Jet Denounce Dance-Club DJs On New Single

'DJ superstars just turn records,' complains singer Cameron Muncey.

Despite their music’s inherent ability to get asses moving, you probably won’t find the members of Jet shaking their own bottoms on the dance floor, especially if the tunes are the result of a DJ simply spinning records.

So abhorrent was the DJ-culture craze of a few years back — far more prevalent in the U.K. and the band’s native Australia than it was Stateside — that it became the basis of “Rollover D.J.,” Jet’s latest single off their debut, Get Born.

“DJ superstars just turn records,” complained singer/guitarist Cameron Muncey. “They don’t even mix or scratch like hip-hop DJs.”

“Exactly, and they get paid thousands and thousands of dollars to do it,” chimed in drummer Chris Cester.

Thus Cester came up with the lines “I know you think you’re a star/ A pill-poppin’ jukebox is all that you are” and “I wanna move but I don’t feel right/ ‘Cause you’ve been playing other people’s songs all night.”

“It’s kind of irrelevant now because the whole dance-culture thing has kind of died since I wrote it, but ['Rollover D.J.'] is definitely an anti kind of statement towards all that music. And club music, too. Duhm-duhm-duhm-duhm — it sounds more like a construction site than music.”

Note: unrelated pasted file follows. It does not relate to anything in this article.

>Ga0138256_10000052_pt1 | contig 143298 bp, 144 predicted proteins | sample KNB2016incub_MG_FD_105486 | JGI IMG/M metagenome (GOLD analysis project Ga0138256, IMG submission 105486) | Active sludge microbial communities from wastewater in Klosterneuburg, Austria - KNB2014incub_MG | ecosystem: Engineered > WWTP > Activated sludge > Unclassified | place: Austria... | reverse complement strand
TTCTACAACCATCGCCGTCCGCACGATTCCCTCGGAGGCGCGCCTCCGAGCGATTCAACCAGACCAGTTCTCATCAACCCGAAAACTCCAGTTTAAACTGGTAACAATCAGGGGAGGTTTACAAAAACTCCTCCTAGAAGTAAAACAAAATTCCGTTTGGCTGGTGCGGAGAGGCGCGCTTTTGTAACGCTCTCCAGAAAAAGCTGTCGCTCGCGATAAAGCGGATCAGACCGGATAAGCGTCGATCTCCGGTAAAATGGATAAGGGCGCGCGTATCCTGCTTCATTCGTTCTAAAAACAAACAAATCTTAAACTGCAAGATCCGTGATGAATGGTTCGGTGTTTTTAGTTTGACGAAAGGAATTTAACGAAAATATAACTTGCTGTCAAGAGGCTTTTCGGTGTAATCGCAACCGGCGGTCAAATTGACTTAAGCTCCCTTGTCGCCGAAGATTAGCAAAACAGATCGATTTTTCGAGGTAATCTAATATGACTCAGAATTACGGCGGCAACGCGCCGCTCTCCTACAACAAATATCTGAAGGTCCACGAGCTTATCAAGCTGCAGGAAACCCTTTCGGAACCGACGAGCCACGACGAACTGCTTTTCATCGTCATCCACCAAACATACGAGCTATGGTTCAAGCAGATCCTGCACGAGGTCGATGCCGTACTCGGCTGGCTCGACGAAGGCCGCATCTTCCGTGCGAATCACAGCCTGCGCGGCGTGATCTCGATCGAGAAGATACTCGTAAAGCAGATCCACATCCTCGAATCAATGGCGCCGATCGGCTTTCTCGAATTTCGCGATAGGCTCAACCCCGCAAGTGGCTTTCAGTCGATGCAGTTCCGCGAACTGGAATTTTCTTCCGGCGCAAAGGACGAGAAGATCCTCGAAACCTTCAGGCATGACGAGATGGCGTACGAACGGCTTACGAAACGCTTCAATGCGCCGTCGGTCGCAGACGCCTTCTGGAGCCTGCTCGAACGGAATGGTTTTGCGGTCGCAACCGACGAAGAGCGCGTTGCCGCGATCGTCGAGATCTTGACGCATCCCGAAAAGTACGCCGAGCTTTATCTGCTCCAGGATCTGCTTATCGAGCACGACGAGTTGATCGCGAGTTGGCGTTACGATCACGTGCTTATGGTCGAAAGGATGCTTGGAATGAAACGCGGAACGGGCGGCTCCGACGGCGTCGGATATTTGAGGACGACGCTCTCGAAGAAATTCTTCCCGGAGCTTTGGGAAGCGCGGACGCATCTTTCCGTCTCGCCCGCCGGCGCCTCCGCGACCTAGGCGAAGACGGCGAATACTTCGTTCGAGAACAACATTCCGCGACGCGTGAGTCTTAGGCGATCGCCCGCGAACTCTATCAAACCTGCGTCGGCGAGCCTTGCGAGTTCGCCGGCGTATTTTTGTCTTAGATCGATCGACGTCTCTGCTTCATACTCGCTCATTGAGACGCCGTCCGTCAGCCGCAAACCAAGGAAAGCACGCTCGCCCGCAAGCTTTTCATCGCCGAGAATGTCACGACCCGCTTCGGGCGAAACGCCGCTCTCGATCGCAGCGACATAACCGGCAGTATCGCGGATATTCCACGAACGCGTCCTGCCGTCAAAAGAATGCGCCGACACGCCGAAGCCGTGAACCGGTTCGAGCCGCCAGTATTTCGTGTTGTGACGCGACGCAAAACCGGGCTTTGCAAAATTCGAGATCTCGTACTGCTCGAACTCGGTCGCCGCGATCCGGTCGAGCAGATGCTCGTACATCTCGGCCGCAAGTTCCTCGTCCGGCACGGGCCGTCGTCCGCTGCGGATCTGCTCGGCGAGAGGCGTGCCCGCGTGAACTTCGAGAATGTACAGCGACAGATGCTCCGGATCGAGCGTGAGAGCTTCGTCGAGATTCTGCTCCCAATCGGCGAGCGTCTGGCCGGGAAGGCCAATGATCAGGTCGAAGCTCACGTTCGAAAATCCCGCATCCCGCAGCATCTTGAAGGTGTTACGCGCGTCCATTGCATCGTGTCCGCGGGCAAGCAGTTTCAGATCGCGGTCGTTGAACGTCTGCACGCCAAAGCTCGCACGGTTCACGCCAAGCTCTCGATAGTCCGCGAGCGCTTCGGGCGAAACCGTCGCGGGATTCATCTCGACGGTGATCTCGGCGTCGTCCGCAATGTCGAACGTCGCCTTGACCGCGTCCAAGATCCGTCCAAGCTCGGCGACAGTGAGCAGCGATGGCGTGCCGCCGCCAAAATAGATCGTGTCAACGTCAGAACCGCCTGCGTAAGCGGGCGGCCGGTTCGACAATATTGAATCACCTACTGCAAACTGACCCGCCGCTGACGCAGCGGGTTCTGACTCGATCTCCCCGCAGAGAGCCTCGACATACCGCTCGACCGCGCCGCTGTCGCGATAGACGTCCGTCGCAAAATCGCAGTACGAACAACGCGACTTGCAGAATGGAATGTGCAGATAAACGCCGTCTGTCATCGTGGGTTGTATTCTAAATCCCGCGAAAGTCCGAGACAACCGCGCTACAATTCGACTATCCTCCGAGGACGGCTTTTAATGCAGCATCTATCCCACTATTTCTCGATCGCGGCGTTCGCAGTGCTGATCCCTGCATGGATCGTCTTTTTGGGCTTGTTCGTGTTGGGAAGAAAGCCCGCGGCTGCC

While “Rollover D.J.” is just beginning to get spins at radio, Jet’s two other singles continue to be rock radio staples. The prominence of the iPod TV spots may have deflated the novelty of the band’s first single, “Are You Gonna Be My Girl,” but “Cold Hard B****” is still going strong. Most would therefore assume that the band would be forever indebted to the tune, which helped propel the group through its current headlining trek that ends July 27. Instead, the guys call it “lyrically retarded.”

“Lyrically, it’s the low point on the album,” singer/guitarist Nic Cester said. “And we did that on purpose. It’s a big, dumb rock song. If you want something insightful, read a poem. Don’t put that on.”

“It’s definitely not representative of the whole album,” added Muncey. “It’s hard to pick any one of our songs as representative. [The Coldplay-like ballad] ‘Look What You’ve Done’ doesn’t sound like anything else. All the songs sound so different. It’s only representative in that we wanted to play a big, dumb rock song, and we did.”

The eclecticism of Get Born notwithstanding, Jet were corralled into last year’s neo-garage movement, likely due to their crunchy, Iggy Pop-inspired first single and sloppy-chic appearance. The band views such pigeonholing as a double-edged sword — giving them exposure while ignoring the distinction between themselves and the Strokes, Hives and Vines — though they aren’t too worried about nametags.

“We never cared about all of that because we knew we were doing more than just that anyway,” Nic Cester said.

“The only way a band can define itself is by releasing music,” Muncey explained. “We’ll let other people define us with words. We’ll define ourselves with our music.”